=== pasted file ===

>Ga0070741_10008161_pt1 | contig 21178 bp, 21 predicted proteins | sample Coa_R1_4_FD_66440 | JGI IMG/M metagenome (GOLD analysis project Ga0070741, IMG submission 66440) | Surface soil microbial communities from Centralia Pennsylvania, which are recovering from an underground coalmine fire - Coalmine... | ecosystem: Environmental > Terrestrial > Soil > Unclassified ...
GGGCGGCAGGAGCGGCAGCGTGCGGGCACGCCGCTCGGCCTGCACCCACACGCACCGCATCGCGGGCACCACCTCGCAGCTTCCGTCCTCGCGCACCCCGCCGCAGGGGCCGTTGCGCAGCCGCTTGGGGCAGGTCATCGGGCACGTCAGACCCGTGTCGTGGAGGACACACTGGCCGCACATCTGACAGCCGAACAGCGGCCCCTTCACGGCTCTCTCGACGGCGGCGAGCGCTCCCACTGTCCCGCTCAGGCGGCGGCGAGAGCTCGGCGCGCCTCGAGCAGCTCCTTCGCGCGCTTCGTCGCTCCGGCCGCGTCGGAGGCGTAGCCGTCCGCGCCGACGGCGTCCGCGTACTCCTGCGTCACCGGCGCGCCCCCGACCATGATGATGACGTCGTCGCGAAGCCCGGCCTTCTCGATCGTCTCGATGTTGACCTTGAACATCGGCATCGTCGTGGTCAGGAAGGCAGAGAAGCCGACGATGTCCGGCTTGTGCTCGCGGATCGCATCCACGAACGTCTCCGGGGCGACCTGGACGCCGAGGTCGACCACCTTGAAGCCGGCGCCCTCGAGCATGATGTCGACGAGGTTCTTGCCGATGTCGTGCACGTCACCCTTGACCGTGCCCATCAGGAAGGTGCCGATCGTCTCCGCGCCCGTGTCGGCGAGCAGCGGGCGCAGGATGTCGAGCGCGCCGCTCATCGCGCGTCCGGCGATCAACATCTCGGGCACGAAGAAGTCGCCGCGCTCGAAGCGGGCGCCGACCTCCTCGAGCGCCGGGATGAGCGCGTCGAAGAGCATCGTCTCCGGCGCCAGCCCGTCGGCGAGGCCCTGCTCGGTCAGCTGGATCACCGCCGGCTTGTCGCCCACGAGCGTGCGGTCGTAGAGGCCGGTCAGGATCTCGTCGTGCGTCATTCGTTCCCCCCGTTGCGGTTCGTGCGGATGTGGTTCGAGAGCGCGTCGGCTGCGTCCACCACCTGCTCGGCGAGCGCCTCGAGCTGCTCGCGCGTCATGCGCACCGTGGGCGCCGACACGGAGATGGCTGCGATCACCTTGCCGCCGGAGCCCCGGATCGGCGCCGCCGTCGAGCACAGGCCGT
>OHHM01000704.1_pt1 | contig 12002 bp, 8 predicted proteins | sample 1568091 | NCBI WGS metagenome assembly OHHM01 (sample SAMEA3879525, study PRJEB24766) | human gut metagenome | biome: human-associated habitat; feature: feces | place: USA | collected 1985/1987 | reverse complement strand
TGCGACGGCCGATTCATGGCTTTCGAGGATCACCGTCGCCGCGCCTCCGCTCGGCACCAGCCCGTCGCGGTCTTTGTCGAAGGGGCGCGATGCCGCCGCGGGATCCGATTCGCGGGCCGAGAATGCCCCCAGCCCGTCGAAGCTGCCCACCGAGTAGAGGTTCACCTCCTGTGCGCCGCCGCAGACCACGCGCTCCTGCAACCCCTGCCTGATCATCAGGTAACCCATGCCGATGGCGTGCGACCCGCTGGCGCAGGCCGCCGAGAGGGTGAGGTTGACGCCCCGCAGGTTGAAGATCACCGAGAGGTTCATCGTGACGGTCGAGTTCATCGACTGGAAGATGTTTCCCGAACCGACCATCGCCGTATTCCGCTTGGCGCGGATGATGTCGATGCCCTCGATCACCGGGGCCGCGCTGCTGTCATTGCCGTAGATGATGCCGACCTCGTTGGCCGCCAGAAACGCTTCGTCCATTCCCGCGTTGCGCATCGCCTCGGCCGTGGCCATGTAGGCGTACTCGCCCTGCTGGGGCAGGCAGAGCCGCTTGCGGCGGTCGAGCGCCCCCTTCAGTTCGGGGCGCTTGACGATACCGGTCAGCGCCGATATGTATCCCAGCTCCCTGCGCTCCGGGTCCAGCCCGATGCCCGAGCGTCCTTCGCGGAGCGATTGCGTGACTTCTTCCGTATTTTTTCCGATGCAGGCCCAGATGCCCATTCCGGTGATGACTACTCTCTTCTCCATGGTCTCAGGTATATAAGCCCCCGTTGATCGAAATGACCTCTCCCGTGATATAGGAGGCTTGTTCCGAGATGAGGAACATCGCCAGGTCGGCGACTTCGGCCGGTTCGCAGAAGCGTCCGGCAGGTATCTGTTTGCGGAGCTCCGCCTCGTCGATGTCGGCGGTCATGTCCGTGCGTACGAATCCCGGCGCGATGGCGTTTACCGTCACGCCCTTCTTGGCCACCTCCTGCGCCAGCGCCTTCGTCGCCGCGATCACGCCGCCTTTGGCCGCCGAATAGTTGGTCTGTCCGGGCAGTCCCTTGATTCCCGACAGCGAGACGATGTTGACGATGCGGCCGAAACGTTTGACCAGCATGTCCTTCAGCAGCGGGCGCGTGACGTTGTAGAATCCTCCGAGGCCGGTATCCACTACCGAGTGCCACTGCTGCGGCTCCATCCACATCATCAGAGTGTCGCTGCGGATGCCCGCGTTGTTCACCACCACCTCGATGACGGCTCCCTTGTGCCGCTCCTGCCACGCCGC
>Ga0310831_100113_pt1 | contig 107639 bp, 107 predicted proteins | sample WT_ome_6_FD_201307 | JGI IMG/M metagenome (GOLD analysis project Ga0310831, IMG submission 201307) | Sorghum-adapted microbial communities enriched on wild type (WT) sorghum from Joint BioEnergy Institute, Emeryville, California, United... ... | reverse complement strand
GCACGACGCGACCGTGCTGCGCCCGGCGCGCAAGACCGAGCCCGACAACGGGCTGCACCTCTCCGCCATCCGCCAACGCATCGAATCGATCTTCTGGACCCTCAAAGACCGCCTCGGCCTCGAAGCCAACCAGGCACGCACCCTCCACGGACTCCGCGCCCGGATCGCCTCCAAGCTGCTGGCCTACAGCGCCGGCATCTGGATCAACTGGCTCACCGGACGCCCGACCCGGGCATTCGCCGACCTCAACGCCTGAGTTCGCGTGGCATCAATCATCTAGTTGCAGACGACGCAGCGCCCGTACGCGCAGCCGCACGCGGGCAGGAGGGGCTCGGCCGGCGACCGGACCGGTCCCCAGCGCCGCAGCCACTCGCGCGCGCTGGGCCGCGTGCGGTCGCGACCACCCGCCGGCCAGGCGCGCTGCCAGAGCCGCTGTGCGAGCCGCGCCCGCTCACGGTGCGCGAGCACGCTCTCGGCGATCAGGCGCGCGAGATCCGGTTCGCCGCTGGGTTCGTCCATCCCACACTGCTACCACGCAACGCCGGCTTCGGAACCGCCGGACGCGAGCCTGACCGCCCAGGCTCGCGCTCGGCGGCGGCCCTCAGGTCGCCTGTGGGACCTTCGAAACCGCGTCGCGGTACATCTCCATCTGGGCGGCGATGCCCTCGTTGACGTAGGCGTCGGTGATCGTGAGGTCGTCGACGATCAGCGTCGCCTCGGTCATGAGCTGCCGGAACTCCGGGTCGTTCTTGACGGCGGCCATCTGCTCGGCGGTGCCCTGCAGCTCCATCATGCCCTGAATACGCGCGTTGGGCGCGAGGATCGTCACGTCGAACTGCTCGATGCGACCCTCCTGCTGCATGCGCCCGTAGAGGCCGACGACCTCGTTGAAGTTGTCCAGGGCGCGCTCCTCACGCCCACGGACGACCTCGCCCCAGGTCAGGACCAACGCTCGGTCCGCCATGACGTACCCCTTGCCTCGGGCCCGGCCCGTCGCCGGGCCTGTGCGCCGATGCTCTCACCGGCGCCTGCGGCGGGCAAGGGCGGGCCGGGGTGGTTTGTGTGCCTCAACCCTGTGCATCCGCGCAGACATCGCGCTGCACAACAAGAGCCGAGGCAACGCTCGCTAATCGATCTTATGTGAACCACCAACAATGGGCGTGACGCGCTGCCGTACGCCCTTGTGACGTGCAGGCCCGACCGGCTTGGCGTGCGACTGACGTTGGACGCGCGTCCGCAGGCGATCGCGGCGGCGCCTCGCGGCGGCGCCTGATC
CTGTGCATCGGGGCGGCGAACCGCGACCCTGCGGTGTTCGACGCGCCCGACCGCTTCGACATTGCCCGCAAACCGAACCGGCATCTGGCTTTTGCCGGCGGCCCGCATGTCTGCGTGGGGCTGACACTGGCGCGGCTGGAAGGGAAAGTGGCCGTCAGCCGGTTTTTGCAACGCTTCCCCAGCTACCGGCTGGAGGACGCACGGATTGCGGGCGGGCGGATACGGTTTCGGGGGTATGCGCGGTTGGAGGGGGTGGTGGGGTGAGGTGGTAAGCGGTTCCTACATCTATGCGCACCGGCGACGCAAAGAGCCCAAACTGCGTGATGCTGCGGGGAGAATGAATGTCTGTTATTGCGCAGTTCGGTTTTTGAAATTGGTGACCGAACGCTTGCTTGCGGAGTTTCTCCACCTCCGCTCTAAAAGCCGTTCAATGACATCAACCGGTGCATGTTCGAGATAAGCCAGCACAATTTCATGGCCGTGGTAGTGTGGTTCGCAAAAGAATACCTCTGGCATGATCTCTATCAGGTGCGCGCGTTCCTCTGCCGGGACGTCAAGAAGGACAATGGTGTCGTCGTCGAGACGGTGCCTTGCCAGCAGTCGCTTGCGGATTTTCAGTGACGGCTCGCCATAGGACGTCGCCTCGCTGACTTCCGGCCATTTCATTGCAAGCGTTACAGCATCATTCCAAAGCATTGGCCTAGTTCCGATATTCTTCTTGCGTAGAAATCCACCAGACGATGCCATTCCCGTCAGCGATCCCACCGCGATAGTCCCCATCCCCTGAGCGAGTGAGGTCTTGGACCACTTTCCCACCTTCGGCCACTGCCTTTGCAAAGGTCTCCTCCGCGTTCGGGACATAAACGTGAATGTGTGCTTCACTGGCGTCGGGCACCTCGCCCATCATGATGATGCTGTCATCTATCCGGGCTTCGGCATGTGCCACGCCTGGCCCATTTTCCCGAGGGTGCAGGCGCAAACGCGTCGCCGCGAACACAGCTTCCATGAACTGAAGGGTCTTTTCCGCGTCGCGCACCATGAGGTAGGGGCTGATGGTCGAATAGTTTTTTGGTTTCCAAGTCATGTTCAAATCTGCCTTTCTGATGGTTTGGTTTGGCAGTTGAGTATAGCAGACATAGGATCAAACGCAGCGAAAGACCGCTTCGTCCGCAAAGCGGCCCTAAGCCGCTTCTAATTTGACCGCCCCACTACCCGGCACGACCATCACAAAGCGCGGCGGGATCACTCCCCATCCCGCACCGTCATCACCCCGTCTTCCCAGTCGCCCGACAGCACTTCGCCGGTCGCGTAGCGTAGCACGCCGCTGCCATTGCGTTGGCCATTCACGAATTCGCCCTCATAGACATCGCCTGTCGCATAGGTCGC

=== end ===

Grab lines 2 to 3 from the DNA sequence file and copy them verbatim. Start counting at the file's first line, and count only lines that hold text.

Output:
GGGCGGCAGGAGCGGCAGCGTGCGGGCACGCCGCTCGGCCTGCACCCACACGCACCGCATCGCGGGCACCACCTCGCAGCTTCCGTCCTCGCGCACCCCGCCGCAGGGGCCGTTGCGCAGCCGCTTGGGGCAGGTCATCGGGCACGTCAGACCCGTGTCGTGGAGGACACACTGGCCGCACATCTGACAGCCGAACAGCGGCCCCTTCACGGCTCTCTCGACGGCGGCGAGCGCTCCCACTGTCCCGCTCAGGCGGCGGCGAGAGCTCGGCGCGCCTCGAGCAGCTCCTTCGCGCGCTTCGTCGCTCCGGCCGCGTCGGAGGCGTAGCCGTCCGCGCCGACGGCGTCCGCGTACTCCTGCGTCACCGGCGCGCCCCCGACCATGATGATGACGTCGTCGCGAAGCCCGGCCTTCTCGATCGTCTCGATGTTGACCTTGAACATCGGCATCGTCGTGGTCAGGAAGGCAGAGAAGCCGACGATGTCCGGCTTGTGCTCGCGGATCGCATCCACGAACGTCTCCGGGGCGACCTGGACGCCGAGGTCGACCACCTTGAAGCCGGCGCCCTCGAGCATGATGTCGACGAGGTTCTTGCCGATGTCGTGCACGTCACCCTTGACCGTGCCCATCAGGAAGGTGCCGATCGTCTCCGCGCCCGTGTCGGCGAGCAGCGGGCGCAGGATGTCGAGCGCGCCGCTCATCGCGCGTCCGGCGATCAACATCTCGGGCACGAAGAAGTCGCCGCGCTCGAAGCGGGCGCCGACCTCCTCGAGCGCCGGGATGAGCGCGTCGAAGAGCATCGTCTCCGGCGCCAGCCCGTCGGCGAGGCCCTGCTCGGTCAGCTGGATCACCGCCGGCTTGTCGCCCACGAGCGTGCGGTCGTAGAGGCCGGTCAGGATCTCGTCGTGCGTCATTCGTTCCCCCCGTTGCGGTTCGTGCGGATGTGGTTCGAGAGCGCGTCGGCTGCGTCCACCACCTGCTCGGCGAGCGCCTCGAGCTGCTCGCGCGTCATGCGCACCGTGGGCGCCGACACGGAGATGGCTGCGATCACCTTGCCGCCGGAGCCCCGGATCGGCGCCGCCGTCGAGCACAGGCCGT
>OHHM01000704.1_pt1 | contig 12002 bp, 8 predicted proteins | sample 1568091 | NCBI WGS metagenome assembly OHHM01 (sample SAMEA3879525, study PRJEB24766) | human gut metagenome | biome: human-associated habitat; feature: feces | place: USA | collected 1985/1987 | reverse complement strand